11 work-at-home tips from 20 years of doing just that

A dining room with two laptops opened on the table and a pair of glasses on one of the computers

Working at home this week, er, year? Welcome! Here’s some advice garnered from a couple decades of working from my home office.

1. Put on real clothes.

If you’re someone who normally — as in BC (before coronavirus) — wears pajamas all day or lives in your workout gear, OK.

But most of us don real clothes when we go out in the world — whether that’s jeans and a carefully selected T-shirt or business attire.

You don’t have to pull an Ira Glass and put on a suit to work at home. But at least get dressed the way you might to run errands or grab coffee with a friend. It will help you focus and improve your mood by helping you feel like you’re accomplishing something. Plus there’s no need to panic if you suddenly have to stand up on a Zoom meeting.

2. Brush your teeth.

Hang onto some rituals. Wash your face, brush your teeth, fix your hair at least a little. Slap on some mascara if that’s what makes you feel good. Bathe, for the good of your partner and your bedsheets. If nothing else, think of your dogs: They smell 100x what we do!

3. Move around.

You might not feel like working out, and that’s OK. But at the very least, do some stretching or yoga. A few calisthenics, a walk around the block or your backyard, or a quick bike ride. Just enough to shake off the cobwebs (as permitted by stay-home orders.)

4. Vary your work setup.

Take it from any work-at-home pro: Ergonomics matter. Odds are good that your dining room table doesn’t put you in prime posture for pain-free productivity. Mix it up during the day.

Can you work better from a reclining position? Maybe a standing desk? (Put your laptop on an overturned box atop a table.) How long can you use the dictation feature while you pace around your living-room-turned office?

Try to sit up straight, feet flat on the floor, arms at an appropriate angle. Use a real mouse instead of the trackpad (ask my tennis elbow how I know). Never clench the phone between your jaw and shoulder; use a headset or earbuds instead.

5. Go Pomodoro.

You’ve probably heard of the pomodoro timer — a productivity technique where you work for twenty-five minutes and then take a five-minute break. After a certain number of “pomodoros” (the term for each twenty-five-minute interval), you get a longer break. Download a pomodoro app yesterday — and use it.

If you’re a laser-focused workaholic, the pomodoro method will help you remember to move and take breaks. If you’re distractable, it gives you a limited time period to focus before a few minutes’ relief. You can even use it with kids — “We just have to do one pomodoro and then we can go outside for a bit/get on Zoom with your friend/make lunch.”

During breaks, don’t just hop on Facebook. admittedly, I sometimes do an online puzzle or game during my break. But better is to go grab a glass of water, get your 250 steps per hour, or have some fun wiggle time with the kids or dogs.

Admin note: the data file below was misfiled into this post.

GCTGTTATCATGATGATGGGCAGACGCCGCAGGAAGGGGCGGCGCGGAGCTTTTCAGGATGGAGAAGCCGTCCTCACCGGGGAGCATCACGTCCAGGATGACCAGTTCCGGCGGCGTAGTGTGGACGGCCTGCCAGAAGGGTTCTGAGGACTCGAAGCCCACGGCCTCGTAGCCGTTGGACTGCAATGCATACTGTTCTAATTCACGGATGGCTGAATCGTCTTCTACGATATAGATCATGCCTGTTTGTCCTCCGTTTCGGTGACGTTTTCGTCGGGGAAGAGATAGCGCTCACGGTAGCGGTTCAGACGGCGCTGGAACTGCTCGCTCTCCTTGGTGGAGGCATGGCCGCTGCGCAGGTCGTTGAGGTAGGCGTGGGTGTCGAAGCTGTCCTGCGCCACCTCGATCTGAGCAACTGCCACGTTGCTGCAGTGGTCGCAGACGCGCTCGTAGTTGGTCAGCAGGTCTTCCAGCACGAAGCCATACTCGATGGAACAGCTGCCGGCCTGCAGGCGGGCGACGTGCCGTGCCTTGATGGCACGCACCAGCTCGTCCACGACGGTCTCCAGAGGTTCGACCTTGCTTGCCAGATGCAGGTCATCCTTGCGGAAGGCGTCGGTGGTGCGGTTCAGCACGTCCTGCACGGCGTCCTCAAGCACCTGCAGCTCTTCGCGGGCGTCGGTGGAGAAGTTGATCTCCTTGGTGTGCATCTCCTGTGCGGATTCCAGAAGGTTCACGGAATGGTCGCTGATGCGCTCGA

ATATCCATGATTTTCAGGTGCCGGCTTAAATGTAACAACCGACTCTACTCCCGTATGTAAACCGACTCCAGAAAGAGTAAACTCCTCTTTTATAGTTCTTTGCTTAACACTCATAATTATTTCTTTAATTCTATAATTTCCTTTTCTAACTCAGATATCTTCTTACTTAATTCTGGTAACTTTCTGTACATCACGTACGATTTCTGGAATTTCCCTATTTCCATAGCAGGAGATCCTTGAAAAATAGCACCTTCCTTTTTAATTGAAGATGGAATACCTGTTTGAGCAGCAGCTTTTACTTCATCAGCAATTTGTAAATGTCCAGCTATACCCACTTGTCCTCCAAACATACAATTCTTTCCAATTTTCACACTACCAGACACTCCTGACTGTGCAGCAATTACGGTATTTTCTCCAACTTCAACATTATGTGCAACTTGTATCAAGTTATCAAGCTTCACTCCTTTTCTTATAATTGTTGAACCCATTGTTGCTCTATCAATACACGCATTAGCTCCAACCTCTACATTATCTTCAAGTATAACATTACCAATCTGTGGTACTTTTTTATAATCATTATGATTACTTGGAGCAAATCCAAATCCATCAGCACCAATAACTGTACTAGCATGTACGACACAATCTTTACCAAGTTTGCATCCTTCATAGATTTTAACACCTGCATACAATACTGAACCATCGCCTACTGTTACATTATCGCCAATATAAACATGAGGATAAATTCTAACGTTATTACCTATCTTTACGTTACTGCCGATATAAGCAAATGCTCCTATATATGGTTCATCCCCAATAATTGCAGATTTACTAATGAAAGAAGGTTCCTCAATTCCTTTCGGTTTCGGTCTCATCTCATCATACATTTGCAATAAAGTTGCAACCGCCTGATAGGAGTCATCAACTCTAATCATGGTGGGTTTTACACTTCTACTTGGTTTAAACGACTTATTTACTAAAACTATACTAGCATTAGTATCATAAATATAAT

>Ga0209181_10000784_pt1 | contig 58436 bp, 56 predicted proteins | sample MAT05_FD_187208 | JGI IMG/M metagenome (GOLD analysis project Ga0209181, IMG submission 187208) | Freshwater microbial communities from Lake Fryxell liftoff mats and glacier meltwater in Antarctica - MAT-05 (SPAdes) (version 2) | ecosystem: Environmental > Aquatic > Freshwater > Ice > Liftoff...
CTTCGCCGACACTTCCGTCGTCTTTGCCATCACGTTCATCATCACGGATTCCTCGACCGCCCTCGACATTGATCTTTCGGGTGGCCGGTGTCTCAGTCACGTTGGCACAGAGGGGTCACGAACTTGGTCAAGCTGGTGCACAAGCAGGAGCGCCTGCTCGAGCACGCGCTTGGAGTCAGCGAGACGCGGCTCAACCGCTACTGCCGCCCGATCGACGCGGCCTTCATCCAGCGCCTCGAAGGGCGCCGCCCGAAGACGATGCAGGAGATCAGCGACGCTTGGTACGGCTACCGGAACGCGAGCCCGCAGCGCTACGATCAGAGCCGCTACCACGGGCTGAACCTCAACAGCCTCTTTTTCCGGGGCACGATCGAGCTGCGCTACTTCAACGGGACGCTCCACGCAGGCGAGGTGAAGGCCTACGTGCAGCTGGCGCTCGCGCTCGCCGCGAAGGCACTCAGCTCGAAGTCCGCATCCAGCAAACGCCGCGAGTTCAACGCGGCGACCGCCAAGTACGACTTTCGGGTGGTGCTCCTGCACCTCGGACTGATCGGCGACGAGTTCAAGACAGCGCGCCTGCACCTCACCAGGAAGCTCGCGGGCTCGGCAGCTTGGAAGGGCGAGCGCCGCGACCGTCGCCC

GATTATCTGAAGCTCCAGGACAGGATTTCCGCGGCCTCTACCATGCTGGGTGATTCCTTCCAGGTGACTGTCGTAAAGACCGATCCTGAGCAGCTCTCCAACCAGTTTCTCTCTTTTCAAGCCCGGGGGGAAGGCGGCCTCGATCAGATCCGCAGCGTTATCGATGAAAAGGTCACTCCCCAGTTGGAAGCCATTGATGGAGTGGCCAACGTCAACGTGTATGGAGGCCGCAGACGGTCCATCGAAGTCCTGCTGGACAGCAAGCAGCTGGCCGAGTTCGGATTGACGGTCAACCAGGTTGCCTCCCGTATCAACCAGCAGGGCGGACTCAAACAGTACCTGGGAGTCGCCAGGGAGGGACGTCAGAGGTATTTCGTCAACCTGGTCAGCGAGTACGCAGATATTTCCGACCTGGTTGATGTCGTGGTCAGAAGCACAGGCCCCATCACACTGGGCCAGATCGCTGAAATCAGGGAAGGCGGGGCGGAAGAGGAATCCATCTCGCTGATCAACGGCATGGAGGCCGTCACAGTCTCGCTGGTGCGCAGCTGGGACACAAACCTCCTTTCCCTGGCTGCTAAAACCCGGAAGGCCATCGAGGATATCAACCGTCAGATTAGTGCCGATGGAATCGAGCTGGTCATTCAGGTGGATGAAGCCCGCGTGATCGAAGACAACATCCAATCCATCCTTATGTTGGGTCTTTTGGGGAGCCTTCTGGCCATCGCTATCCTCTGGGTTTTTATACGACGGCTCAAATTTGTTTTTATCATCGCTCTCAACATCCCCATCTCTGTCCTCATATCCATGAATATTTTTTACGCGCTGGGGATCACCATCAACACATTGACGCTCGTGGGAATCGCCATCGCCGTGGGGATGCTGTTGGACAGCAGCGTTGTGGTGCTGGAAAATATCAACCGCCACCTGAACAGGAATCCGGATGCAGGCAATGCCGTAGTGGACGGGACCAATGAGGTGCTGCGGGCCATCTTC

6. Don’t expect to be billable 8 hours a day.

True, studies show productivity often increases when people work at home. But you might be surprised how much time in an office slips away: going to the restroom, attending meetings, stopping by Bob’s cubicle for a quick chat.

Do your best. We’re all doing our best here. And remember, when you are “on” via telework, you’re likely to be more productive than you are at the office when Bob returns the favor or an officewide email shouts, “Doughnuts in the kitchen!”

7. Make something of slow times.

When your workday is slow, take advantage of it. Sometimes that means scouring for new business or following up with contacts. Sometimes it means reorganizing your closet or taking a book and a cup of tea outside to sit in the sun.

Exhausting days at home are extra-tiring. Don’t wear yourself out even more by sitting at your desk and panicking.

8. Don’t eat ALL the time.

Especially for the Tauruses among us: Don’t head to the kitchen at every lull — or if you do, make it just to grab a glass of water. Eat meals at mealtimes. If you snack, try to plan a couple prearranged snacks, not nibble all day. Don’t trust your sweatpants to tell you whether you’re bulking up — sweatpants lie to protect their own interests.

9. Lay ground rules for the household.

In the era of COVID-19, you may be working at one end of the kitchen table while your kids work at the other and your partner handles business via Zoom on the couch. Sit down with your household and talk about how you’re gonna make this work.

Can the kids wave a flag if they need help instead of interrupting your call? How will you share the “quiet room” that works best for Zoom meetings? Are you available at certain times and need to be undisturbed at others? Write up your rules and post them on the fridge or somewhere else everyone can see them.

10. Get off social media.

Facebook, Twitter, Instagram, Snapchat and the like can suck away hours in the best of times. Now they have the added distraction of sending any of us into a panic spiral.

If you must check out the social-media horizon, set a timer in the morning, take a quick peek, and then shut it down. Check again in the early evening — not so close to bedtime that it will scare you awake. If you lack all self-control, try an app like Freedom to drop a gate over your online liberty.

11. Give yourself time to human.

In normal times, boundaries might mean shutting down work email at 5 or 6. Right now it might mean a three-hour midday break to eat lunch and help the kids with school and then getting back on the computer after bedtime. But try to leave some time for a glass of wine with your partner, an online yoga class, a few pages of a book, or a chat with a friend.

Got other tips? Please share them!

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